CHARLOT (1898-1977) Jean Charlot was born in Paris. His father was a Russian born émigré, who owned and ran an import-export business, and his mother was an artist. His mother’s family originated from Mexico City, Charlot’s grandfather being a French-Indian mestizo.
When his mother returned to Mexico City in 1920, Charlot went with her. He found work with Diego Rivera and José Clemente Orozco painting frescoes for the Mexican government including Fall of Tenochtitlán (1922) at the National Preparatory School and two panels, The Washerwomen and The Pack Carriers (1923) at the Ministry of Education Building. Also during this period, Charlot served as the staff artist for a Carnegie Institute archaeological expedition in the Yucatán.
Charlot moved to the United States in 1929 and took on a series of teaching positions including stints at the University of Georgia, Colorado Springs Fine Arts Center, The Fountain Valley School, the Art Students League in NYC and the University of Hawaii.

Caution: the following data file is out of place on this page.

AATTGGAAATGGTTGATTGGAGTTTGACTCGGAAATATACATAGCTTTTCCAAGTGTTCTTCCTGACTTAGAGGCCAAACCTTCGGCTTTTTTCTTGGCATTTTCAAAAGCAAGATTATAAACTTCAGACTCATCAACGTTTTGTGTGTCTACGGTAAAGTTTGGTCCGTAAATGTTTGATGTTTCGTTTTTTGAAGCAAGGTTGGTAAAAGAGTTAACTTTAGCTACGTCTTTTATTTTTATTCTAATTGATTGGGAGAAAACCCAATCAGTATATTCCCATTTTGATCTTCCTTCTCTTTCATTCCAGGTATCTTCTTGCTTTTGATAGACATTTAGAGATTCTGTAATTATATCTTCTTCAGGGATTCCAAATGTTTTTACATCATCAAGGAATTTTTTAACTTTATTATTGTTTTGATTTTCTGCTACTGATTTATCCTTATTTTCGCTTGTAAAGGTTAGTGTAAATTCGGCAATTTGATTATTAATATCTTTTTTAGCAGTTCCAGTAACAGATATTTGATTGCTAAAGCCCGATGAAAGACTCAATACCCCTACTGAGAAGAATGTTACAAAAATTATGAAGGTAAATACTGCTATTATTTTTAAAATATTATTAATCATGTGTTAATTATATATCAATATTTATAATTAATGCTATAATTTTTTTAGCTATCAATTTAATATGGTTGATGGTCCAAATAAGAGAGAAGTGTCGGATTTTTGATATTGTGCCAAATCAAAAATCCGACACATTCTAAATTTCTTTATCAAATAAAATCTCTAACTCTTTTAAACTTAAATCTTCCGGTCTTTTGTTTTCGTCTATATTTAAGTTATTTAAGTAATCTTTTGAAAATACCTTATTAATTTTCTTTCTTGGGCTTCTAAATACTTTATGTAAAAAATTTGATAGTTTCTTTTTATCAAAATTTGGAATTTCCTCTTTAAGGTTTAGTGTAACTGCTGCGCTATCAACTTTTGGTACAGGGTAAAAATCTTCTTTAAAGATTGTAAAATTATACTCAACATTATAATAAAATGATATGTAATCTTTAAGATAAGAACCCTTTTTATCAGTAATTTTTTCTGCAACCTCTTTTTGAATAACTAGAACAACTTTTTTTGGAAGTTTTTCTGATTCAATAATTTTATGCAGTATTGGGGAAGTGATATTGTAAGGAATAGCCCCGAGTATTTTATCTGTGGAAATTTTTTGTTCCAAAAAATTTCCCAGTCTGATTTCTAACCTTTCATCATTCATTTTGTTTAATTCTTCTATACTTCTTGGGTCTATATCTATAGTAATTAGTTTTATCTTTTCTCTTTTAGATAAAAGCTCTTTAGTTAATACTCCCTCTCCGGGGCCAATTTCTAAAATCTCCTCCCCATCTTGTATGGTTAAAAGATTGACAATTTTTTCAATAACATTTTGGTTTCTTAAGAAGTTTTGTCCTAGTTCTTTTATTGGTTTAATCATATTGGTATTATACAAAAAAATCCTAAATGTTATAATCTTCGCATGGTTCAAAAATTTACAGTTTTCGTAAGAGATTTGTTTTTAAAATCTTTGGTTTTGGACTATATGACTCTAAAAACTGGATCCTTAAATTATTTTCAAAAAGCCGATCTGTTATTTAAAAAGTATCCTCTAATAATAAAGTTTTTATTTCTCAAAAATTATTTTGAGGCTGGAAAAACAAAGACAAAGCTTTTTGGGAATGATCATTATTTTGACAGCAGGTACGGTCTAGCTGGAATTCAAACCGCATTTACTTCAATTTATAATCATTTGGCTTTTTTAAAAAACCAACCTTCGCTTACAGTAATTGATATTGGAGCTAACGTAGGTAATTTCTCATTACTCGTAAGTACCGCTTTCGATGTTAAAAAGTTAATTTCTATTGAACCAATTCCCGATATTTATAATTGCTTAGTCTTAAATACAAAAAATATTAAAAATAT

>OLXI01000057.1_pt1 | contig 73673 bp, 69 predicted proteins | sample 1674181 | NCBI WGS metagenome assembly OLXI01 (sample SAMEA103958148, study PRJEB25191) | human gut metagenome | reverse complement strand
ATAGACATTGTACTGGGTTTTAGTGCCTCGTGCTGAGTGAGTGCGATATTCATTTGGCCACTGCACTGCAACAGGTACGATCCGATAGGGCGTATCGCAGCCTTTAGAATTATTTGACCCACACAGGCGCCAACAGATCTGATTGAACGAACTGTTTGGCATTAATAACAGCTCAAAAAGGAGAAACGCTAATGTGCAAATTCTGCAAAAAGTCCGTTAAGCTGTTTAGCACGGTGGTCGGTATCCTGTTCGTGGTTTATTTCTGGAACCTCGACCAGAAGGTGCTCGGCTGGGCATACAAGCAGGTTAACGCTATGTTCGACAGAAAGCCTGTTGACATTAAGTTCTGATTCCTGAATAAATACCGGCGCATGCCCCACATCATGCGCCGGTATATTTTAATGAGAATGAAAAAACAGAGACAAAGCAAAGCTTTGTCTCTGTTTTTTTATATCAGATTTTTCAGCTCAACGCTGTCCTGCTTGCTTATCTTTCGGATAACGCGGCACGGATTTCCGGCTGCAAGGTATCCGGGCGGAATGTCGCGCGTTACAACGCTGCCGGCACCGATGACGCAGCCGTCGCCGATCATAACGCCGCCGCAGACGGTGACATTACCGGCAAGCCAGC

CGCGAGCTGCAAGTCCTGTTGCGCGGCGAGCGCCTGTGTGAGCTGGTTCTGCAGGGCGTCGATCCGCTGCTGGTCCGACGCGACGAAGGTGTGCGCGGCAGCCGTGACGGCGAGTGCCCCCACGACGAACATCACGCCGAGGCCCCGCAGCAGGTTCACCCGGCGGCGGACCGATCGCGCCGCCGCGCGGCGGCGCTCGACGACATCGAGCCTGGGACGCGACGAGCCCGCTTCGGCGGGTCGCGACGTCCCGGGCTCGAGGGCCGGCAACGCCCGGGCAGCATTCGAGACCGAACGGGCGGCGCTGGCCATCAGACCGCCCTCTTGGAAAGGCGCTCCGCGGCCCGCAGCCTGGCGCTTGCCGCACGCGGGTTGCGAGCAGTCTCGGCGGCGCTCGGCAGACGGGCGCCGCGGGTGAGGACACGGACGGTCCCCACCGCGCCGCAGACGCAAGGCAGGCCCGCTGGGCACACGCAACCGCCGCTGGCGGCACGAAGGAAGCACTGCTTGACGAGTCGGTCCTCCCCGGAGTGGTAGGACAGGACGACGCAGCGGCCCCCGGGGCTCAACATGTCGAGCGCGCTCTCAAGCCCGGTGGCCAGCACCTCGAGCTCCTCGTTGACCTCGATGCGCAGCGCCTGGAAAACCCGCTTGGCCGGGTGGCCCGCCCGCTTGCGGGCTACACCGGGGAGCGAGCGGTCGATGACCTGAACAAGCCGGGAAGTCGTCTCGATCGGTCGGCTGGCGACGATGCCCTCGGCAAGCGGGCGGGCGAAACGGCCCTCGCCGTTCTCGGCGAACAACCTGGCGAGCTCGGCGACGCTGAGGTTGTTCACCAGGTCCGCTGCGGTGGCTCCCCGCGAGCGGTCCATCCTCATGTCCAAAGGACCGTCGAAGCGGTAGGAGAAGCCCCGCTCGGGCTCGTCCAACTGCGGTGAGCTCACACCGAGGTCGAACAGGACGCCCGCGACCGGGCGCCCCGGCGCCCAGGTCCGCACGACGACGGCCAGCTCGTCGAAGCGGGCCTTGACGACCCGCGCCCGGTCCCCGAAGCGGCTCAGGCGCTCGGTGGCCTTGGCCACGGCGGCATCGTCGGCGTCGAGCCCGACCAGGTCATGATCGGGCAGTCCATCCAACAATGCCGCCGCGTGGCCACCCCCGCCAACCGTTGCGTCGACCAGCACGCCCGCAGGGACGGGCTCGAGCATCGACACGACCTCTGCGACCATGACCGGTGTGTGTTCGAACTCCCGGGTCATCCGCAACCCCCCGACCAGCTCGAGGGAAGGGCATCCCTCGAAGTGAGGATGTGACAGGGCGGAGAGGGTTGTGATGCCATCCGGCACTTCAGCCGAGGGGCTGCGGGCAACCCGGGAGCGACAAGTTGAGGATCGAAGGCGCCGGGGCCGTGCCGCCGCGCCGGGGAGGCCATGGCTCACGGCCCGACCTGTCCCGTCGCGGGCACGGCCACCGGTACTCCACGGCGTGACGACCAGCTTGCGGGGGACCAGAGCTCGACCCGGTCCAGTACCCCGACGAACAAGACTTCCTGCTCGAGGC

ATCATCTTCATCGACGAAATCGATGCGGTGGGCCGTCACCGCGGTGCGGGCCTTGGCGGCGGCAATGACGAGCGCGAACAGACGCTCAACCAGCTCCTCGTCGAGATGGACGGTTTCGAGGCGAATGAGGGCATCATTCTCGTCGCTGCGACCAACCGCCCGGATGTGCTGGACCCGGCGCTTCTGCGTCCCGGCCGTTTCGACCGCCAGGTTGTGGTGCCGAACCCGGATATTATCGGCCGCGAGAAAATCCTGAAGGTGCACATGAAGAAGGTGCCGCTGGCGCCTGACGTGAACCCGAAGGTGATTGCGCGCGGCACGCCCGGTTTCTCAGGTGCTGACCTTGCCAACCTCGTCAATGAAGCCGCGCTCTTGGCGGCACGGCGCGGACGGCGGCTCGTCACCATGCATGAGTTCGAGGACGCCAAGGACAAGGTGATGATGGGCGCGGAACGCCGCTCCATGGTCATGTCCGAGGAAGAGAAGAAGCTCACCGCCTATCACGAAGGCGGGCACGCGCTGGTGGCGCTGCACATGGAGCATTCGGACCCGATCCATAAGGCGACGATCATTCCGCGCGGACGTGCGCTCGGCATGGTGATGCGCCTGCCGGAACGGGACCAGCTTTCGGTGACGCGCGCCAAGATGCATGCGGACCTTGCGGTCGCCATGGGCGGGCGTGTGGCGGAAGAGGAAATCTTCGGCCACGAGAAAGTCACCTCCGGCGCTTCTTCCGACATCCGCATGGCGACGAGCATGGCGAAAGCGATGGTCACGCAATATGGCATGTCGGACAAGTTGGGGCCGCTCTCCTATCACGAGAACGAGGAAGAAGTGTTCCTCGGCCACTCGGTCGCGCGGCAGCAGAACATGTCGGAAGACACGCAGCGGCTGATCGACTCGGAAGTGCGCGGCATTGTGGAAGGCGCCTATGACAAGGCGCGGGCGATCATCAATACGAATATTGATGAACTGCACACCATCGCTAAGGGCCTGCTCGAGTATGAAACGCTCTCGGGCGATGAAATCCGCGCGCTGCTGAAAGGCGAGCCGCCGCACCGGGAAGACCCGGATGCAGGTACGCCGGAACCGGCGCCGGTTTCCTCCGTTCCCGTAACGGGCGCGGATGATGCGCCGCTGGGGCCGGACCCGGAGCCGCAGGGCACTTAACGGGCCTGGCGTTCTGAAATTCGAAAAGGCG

Throughout his career, Charlot’s great passion for Mayan art and indigenous Mexican culture is clearly expressed in his bold use of color and the repetition of mythical and religious themes. His signature abstraction of the human figure into a purely geometrical shape, curves, cubes and cylinders, is also consistent with his earlier experiences painting frescos.
In addition to numerous murals and frescoes, Charlot painted on canvas, executed sculpture, wrote about art and illustrated many books for adults and children. He died in Hawaii, where he had been on the faculty of the University of Hawaii for 30 years.